Treatment for glioblastoma (GBM)
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Treatments for GBM

Finding out that you or a loved one has glioblastoma, or GBM, can be overwhelming. In the blink of an eye, you may feel that your life is turned upside down, and you have to make major treatment decisions. So, where do you start?

Things to consider when selecting treatments

Now is the time to speak with your doctor about the treatments available to you. Things to ask your doctor at this time include:

  • What are the treatment options for GBM?
  • What are the expected results of these treatments?
  • What are the possible side effects?
  • Can this treatment be given close to home, or will I need to travel or relocate for a while?
  • What impact will treatment have on my ability to work or do normal activities?

Treatments for newly diagnosed GBM

By talking to your doctor and doing research on your own, you may learn that a diagnosis and treatment plan for GBM can include:

  • Surgery may be conducted first to remove as much of the tumor as possible and/or to take a sample of the tumor to make a diagnosis of the tumor type. Sometimes, people need to be awake for surgery so that surgeons can ask questions that help them protect important parts of the brain
    • During this time, your doctor may also test the tumor for tumor markers. Tumor markers may indicate which treatments may work better for you
  • Radiation may be used after surgery. A big machine is used to aim beams of high-energy X-rays, gamma rays, or protons at your head in order to kill the tumor cells inside. This outpatient treatment is usually done over the course of several weeks at a hospital or clinic
  • Chemotherapy refers to drugs that are used to kill cancer cells. You might be given chemotherapy in the form of a pill, an IV in the outpatient part of a hospital, or a dissolving wafer that a surgeon implants in your brain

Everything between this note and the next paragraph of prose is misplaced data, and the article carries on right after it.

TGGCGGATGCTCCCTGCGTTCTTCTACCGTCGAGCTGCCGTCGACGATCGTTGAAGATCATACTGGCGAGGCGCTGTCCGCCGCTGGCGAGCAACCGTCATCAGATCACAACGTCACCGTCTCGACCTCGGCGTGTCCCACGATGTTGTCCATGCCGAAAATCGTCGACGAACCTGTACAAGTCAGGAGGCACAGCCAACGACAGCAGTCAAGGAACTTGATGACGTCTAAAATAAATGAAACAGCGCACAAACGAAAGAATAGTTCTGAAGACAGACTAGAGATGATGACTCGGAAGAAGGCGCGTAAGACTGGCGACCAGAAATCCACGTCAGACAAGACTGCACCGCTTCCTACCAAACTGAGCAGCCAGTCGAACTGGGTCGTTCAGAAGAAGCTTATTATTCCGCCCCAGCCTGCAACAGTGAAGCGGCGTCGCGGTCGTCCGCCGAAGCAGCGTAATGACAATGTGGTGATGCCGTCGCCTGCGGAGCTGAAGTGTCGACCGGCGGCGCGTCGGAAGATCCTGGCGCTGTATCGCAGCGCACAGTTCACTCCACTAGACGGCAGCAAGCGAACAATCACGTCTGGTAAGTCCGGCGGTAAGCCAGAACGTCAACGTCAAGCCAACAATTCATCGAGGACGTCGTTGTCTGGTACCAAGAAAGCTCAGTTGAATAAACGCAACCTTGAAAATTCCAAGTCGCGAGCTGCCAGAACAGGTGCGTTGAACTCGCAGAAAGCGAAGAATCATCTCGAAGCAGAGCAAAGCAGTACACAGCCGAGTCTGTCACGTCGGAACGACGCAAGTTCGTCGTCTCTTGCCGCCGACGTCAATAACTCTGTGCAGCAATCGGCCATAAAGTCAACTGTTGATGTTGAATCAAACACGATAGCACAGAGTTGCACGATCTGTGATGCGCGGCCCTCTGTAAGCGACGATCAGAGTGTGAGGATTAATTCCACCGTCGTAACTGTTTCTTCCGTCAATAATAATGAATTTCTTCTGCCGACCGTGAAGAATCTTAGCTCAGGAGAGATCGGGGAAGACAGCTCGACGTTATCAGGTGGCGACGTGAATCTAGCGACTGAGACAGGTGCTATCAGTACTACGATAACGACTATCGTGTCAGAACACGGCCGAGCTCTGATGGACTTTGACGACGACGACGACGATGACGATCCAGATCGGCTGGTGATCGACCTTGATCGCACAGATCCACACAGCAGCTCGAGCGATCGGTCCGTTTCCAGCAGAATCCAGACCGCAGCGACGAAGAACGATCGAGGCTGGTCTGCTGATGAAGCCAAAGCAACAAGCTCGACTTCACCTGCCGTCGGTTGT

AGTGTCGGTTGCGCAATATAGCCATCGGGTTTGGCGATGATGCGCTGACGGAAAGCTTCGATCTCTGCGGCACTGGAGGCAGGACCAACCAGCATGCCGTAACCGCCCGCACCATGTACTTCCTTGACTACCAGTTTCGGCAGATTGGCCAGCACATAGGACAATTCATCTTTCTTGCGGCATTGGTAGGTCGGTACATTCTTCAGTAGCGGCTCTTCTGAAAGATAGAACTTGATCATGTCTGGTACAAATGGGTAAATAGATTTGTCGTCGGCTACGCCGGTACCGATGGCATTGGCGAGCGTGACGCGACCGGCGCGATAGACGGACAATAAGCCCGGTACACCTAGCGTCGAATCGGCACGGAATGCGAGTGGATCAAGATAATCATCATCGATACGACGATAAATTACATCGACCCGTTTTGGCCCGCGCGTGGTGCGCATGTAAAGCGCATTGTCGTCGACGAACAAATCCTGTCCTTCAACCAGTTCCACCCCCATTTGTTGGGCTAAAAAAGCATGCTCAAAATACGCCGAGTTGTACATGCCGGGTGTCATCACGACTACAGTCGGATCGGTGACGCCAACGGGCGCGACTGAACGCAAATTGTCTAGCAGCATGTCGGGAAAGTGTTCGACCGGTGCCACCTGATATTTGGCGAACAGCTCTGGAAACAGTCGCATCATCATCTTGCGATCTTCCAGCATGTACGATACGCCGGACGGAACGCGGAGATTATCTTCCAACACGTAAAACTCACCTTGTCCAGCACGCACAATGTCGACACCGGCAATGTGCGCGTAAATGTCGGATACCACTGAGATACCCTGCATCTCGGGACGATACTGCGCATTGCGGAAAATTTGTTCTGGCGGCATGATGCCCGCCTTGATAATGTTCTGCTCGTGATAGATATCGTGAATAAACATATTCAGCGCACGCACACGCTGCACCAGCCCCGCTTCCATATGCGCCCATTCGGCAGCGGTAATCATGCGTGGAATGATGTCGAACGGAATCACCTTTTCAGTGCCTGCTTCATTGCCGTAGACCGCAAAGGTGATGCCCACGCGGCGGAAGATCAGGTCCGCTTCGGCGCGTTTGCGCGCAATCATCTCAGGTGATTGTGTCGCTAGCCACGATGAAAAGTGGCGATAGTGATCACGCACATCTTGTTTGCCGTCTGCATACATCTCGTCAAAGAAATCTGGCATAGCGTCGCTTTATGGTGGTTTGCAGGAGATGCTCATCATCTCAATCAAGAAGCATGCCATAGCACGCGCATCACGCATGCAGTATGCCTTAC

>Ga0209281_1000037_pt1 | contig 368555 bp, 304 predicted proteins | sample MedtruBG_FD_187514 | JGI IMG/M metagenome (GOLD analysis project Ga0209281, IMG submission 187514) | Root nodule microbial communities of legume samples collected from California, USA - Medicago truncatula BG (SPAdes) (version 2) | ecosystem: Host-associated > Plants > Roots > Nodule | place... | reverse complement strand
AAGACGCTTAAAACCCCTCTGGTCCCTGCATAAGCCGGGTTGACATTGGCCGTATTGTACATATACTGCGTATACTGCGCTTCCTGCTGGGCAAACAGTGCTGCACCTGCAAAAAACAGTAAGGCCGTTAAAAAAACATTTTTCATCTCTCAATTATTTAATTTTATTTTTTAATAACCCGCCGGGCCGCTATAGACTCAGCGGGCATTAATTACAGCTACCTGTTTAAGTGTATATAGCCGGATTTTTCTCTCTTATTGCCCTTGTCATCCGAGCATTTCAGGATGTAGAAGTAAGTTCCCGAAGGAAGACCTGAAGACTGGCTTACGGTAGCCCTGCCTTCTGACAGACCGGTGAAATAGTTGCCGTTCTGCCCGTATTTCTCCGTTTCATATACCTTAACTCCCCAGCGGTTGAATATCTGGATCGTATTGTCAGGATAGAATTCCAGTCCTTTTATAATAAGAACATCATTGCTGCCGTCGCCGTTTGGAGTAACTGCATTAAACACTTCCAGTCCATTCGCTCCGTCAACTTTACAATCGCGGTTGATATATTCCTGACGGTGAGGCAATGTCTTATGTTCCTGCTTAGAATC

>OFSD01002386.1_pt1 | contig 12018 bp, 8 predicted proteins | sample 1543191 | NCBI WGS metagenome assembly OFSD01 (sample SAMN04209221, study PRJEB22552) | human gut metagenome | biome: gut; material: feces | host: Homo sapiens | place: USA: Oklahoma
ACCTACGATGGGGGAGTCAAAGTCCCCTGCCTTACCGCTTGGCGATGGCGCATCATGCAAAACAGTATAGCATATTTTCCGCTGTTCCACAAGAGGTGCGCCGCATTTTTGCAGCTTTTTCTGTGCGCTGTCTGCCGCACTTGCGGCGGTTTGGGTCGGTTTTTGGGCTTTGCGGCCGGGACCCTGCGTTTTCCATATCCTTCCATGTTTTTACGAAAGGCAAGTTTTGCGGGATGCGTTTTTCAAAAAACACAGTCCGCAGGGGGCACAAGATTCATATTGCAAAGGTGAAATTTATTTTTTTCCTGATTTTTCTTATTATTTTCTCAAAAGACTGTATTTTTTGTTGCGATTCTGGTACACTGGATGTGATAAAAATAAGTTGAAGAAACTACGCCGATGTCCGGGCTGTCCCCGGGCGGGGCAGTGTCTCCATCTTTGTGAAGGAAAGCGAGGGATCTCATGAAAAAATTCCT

• Optune is used together with the chemotherapy temozolomide (TMZ). When Optune is turned on, it creates low-intensity electric fields called Tumor Treating Fields, or TTFields, that may slow or stop GBM cancer cells from multiplying, and may destroy some of them. TTFields are delivered through a wearable, portable, FDA-approved device called Optune

*Temozolomide also known as Temodar®.

Treatments for recurrent GBM

If you or your loved one has recurrent GBM, there are other tools that can be used to treat it this time around. Your doctors may recommend a number of treatments, including:

  • Surgery—If the tumor is located in a spot that doctors can reach, additional surgery may be recommended to remove more of the tumor
  • Radiation—High-energy X-rays, gamma rays, or protons that are beamed at the head to kill tumor cells, may be recommended again
  • Chemotherapy—Additional chemotherapy drugs may be given to kill more of the tumor cells
  • Antiangiogenic therapy—A type of drug that helps to starve tumor cells by stopping the growth of the blood vessels that feed them
  • Optune—When turned on, it creates low-intensity electric fields called Tumor Treating Fields, or TTFields, that may slow or stop GBM cells from dividing and may also destroy some of them. TTFields are delivered through a wearable, portable, FDA-approved device called Optune